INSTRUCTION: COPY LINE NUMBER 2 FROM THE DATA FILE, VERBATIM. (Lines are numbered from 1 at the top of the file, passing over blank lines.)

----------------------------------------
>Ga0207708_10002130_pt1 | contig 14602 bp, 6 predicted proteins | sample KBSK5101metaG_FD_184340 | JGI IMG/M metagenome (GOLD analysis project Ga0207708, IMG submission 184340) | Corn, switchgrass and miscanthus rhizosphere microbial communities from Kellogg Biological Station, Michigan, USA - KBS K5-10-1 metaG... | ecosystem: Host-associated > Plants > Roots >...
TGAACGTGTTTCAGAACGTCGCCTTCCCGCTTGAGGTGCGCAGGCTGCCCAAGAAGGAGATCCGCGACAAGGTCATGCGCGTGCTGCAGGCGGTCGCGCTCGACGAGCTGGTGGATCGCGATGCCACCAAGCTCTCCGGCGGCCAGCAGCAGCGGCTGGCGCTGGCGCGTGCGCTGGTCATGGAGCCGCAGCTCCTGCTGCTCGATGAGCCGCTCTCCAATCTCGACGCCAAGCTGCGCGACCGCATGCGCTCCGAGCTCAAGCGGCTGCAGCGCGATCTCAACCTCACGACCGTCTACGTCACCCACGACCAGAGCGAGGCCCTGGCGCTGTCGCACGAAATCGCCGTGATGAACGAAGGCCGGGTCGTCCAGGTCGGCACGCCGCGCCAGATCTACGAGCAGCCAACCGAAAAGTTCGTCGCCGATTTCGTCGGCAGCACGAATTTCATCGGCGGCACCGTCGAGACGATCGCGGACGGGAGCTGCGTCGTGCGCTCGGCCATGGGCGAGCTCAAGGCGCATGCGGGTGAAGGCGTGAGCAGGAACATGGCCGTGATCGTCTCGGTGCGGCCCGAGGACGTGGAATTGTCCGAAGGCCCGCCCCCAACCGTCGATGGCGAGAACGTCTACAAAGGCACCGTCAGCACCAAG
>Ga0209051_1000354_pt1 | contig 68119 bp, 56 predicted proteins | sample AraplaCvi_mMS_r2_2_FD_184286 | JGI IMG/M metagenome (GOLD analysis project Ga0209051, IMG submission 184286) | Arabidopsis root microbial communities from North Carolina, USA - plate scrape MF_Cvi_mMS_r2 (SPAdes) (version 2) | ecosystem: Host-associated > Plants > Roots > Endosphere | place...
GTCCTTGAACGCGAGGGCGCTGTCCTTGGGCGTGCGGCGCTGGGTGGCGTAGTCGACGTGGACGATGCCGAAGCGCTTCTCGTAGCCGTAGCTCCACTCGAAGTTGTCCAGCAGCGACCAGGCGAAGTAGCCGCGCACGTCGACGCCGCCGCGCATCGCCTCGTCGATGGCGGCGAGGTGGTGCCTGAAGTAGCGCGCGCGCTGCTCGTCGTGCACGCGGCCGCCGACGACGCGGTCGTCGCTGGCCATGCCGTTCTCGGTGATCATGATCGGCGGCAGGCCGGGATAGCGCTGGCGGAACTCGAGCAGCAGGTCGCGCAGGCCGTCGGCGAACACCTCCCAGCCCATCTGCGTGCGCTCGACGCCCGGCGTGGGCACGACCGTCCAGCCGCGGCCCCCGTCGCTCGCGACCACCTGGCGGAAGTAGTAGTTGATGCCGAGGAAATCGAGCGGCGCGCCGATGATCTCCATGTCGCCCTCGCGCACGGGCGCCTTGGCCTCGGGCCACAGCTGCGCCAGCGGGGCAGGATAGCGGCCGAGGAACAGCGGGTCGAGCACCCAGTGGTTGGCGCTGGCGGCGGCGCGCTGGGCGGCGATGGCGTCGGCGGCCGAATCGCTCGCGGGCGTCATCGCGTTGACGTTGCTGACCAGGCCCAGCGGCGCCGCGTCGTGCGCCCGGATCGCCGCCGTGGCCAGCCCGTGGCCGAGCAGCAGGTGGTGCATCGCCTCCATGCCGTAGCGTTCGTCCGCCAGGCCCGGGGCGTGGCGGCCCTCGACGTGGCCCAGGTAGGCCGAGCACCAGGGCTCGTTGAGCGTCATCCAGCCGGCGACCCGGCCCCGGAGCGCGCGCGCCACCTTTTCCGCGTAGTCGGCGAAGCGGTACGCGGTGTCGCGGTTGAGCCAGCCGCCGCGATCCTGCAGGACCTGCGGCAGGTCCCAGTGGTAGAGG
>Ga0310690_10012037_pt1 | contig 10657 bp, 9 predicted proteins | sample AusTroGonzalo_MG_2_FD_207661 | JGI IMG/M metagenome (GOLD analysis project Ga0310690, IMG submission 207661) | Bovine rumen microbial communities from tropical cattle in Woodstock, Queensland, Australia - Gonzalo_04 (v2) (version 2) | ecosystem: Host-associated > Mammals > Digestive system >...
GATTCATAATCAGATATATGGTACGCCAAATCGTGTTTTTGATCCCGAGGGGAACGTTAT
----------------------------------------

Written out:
TGAACGTGTTTCAGAACGTCGCCTTCCCGCTTGAGGTGCGCAGGCTGCCCAAGAAGGAGATCCGCGACAAGGTCATGCGCGTGCTGCAGGCGGTCGCGCTCGACGAGCTGGTGGATCGCGATGCCACCAAGCTCTCCGGCGGCCAGCAGCAGCGGCTGGCGCTGGCGCGTGCGCTGGTCATGGAGCCGCAGCTCCTGCTGCTCGATGAGCCGCTCTCCAATCTCGACGCCAAGCTGCGCGACCGCATGCGCTCCGAGCTCAAGCGGCTGCAGCGCGATCTCAACCTCACGACCGTCTACGTCACCCACGACCAGAGCGAGGCCCTGGCGCTGTCGCACGAAATCGCCGTGATGAACGAAGGCCGGGTCGTCCAGGTCGGCACGCCGCGCCAGATCTACGAGCAGCCAACCGAAAAGTTCGTCGCCGATTTCGTCGGCAGCACGAATTTCATCGGCGGCACCGTCGAGACGATCGCGGACGGGAGCTGCGTCGTGCGCTCGGCCATGGGCGAGCTCAAGGCGCATGCGGGTGAAGGCGTGAGCAGGAACATGGCCGTGATCGTCTCGGTGCGGCCCGAGGACGTGGAATTGTCCGAAGGCCCGCCCCCAACCGTCGATGGCGAGAACGTCTACAAAGGCACCGTCAGCACCAAG